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When Closure Is the Best Policy

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Four top college players made visits to Redskins Park back in the 2000 offseason. As you may remember, in the weeks leading up to the NFL draft, Courtney Brown showed up at the Redskins' facility. So did Chris Samuels and Peter Warrick.

And then there was LaVar Arrington, chosen by the Redskins with the No. 2 pick that year.

The first thing you came to realize about the much-heralded Penn State linebacker was that he had a star quality, a charisma, a presence. His first move was a bold one, donning No. 56, a sacred number for any young linebacker, given the way Lawrence Taylor changed the game.

Late Sunday night, with salary cap considerations and NFL labor negotiations swirling, the Redskins announced that the three-time Pro Bowl linebacker had reached an agreement with the team. With the help of agents Carl and Kevin Poston, Arrington became a free agent.

The Redskins get salary cap help but also part ways with a legitimate star player. That presence, or star quality, Arrington brought into Redskins Park as a 21-year-old fresh out of Happy Valley back in the winter of 2000 will be on display in another NFL city in 2006.

In essence, this is an issue that truly needed closure. The last two years of Arrington's career have been unproductive ones for him, owing to an assortment of injuries, a series of contract-related disputes and differences of opinion with coaches as to how his skills should be employed.

Arrington started just two games in 2004 and 10 games last season. Close friends such as Kevin Mitchell and Shawn Barber were gone from the Redskins' scene during that stretch as well.

It's best for both sides to turn the page and move on. The situation bears a resemblance to the one involving Deion Sanders back in 2001. After Sanders, another player with star quality, indicated he did not care to play for then-coach Marty Schottenheimer, a long gap ensued before the team and the player went separate ways. Closure was the only element that made sense.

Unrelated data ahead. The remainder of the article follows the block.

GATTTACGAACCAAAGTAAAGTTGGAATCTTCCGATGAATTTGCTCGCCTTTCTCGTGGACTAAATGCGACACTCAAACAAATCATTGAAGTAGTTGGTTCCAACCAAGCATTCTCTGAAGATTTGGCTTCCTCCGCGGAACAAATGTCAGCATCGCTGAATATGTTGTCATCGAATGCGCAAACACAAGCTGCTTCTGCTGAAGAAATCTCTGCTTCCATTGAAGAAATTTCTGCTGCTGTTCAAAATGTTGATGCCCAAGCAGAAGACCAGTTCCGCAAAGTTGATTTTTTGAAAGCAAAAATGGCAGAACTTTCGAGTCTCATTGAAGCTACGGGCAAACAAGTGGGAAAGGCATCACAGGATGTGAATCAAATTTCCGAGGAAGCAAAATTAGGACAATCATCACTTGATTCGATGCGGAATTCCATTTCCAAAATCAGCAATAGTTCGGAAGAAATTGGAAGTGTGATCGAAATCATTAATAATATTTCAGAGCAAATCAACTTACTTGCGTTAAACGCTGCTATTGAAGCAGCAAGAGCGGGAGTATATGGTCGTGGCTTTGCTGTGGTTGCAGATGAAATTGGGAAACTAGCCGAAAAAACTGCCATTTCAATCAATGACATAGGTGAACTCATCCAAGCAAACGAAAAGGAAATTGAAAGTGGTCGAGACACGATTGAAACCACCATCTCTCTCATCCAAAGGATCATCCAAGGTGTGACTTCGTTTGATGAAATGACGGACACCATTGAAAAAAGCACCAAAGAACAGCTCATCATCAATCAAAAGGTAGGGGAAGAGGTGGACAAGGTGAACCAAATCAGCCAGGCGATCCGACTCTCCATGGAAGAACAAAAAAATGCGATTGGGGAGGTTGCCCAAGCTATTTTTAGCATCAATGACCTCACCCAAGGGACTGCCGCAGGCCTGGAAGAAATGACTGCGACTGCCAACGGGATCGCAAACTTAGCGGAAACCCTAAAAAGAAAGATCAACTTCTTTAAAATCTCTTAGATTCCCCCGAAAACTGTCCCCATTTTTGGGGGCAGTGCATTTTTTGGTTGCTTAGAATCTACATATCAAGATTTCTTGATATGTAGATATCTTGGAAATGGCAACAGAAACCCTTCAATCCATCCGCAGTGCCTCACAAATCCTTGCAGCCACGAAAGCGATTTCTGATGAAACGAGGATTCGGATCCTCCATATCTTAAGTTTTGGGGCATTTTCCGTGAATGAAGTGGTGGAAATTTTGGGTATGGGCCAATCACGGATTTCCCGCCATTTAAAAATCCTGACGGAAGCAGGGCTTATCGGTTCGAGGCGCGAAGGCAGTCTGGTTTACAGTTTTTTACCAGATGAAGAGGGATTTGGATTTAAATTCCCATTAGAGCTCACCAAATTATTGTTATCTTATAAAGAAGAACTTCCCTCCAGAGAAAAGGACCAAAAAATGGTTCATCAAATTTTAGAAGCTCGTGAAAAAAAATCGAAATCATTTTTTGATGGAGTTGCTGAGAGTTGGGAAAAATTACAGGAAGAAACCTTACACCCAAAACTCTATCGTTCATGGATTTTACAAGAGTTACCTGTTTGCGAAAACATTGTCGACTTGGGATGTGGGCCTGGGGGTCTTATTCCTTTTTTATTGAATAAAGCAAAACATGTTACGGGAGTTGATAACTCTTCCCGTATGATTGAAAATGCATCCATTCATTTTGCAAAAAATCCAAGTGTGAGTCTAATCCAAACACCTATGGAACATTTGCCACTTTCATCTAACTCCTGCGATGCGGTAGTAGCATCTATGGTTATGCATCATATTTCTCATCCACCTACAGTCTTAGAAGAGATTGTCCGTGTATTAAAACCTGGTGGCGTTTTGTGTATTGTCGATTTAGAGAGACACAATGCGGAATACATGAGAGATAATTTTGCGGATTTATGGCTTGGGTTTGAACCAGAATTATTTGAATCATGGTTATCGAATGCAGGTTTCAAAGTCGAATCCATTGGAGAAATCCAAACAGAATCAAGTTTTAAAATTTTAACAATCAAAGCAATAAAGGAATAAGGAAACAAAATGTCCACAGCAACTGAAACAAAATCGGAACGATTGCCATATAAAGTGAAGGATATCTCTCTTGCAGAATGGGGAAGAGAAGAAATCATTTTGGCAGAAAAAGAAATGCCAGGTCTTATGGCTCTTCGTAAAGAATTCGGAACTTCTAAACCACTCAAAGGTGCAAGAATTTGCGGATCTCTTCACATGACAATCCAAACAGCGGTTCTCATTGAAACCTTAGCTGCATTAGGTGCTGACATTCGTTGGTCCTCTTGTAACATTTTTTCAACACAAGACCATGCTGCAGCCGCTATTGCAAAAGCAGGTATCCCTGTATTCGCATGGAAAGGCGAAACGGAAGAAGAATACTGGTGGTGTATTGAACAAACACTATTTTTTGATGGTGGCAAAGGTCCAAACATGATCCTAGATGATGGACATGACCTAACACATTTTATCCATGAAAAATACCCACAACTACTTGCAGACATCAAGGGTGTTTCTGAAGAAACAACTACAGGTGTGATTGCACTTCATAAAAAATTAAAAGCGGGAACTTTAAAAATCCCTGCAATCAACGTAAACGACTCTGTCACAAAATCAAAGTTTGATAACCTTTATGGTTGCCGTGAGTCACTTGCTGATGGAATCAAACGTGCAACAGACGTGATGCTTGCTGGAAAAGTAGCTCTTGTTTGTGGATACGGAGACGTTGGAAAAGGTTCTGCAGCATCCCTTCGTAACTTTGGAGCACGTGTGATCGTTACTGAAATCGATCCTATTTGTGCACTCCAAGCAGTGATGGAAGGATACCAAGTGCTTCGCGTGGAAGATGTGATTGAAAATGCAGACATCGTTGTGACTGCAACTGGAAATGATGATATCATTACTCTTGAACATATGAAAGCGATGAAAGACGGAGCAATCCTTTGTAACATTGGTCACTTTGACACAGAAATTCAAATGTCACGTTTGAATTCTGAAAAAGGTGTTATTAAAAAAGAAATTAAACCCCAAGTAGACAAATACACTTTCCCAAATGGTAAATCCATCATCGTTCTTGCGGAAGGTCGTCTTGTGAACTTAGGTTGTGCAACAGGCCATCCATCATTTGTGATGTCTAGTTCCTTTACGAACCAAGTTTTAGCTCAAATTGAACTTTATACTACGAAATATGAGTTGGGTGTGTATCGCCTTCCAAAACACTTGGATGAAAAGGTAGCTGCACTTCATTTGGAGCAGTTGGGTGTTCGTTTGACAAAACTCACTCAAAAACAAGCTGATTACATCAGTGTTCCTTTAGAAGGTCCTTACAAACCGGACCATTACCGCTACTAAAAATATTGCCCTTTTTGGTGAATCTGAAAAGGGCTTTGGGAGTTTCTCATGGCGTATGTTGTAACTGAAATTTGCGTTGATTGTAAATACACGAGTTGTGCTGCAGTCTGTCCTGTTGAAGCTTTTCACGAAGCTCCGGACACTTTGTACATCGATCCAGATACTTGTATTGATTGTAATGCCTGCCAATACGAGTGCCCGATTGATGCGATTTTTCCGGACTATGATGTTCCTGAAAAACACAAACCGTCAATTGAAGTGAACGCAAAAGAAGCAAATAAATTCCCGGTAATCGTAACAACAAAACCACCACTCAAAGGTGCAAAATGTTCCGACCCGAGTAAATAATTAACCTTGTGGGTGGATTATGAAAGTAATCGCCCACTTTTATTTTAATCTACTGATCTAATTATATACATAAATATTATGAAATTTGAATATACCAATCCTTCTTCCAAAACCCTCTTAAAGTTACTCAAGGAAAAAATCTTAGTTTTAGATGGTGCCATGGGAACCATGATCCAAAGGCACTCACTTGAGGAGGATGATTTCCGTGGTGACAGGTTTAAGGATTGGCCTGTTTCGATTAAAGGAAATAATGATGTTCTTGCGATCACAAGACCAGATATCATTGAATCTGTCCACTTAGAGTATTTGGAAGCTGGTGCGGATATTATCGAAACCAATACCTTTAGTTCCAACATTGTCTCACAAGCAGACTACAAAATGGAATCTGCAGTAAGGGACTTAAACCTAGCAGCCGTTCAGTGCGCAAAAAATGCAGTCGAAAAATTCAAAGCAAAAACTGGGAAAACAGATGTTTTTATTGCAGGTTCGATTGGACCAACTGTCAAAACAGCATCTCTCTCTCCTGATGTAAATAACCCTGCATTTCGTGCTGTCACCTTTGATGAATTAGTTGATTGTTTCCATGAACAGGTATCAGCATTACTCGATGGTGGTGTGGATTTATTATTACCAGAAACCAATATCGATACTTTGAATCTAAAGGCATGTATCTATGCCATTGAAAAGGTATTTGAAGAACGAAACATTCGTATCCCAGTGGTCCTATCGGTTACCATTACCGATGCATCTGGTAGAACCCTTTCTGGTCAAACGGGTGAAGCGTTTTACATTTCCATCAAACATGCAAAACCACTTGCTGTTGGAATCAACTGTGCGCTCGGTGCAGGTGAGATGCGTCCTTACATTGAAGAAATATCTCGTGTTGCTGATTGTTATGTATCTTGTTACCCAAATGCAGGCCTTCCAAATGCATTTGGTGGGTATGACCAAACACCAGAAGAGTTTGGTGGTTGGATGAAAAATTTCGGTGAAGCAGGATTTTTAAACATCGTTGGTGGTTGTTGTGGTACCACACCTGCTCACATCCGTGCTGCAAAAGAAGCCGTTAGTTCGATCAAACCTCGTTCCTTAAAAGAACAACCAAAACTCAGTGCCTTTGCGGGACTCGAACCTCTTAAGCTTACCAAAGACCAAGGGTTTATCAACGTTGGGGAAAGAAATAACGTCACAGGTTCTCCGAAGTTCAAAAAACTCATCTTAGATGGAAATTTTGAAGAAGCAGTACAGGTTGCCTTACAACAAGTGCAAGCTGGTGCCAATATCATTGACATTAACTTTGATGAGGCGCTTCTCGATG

It is hoped that by putting an end to the 2006 LaVar Arrington situation, both he and the Redskins can somehow be better off.

"We wish the past two years could have been smoother," head coach Joe Gibbs said on Monday afternoon.

Gibbs explained that late on Sunday evening, Arrington decided on one of two options being discussed between his agents and the club. It called for him to become a free agent and provide the Redskins with a measure of salary cap relief.

"It's a fresh start," said Gibbs. "LaVar can go anywhere he wants to go. We appreciate him working through this with us."

During his six years as a Redskin, Arrington's style of play could swerve into the undisciplined category on a moment's notice. Still, when the 6-3, 255-pound athlete was on top of his game, it was something to behold.

In 2000, NFL fans saw that for the first time when Arrington put a jarring hit on Dallas quarterback Troy Aikman. Arrington never wanted that image to be a prominent one, actually. He never wanted to be associated with contributing to the end of Aikman's Hall of Fame career.

As a rookie, Arrington started 11 games but really seemed lost in the midst of the NFL game and the NFL culture. Then came three straight Pro Bowl seasons, in which Arrington rivaled Ray Lewis as the game's top linebacker.

Gibbs was asked earlier today about Arrington's legacy as a Redskin and admitted he's not the one to ask, given that he coached the linebacker for two sub-par seasons.

Let the record show that Arrington's most spectacular play came in 2001, when his interception and 67-yard return for a TD sparked an improbable 17-14 win over Carolina in OT.

Let the record show that Arrington, so often a winner at Penn State, has been part of a winning team just once in his NFL career, in 2005.

Let the record show that Arrington's most-frequently issued quote over the years touched on just how much he wanted to be a Redskin and how much he cared about his fans in the Washington, D.C., community.

Those aspects are now part of a resume destined for another NFL city.

Once again, it's impossible to touch on Arrington's six-year career without mentioning that he possesses a star quality that other athletes can only attempt to approximate.

For his sake, you hope that he can regain the form that landed him in the Pro Bowl on three occasions. For the Redskins' sake, you hope to move forward with a lingering issue now resolved.

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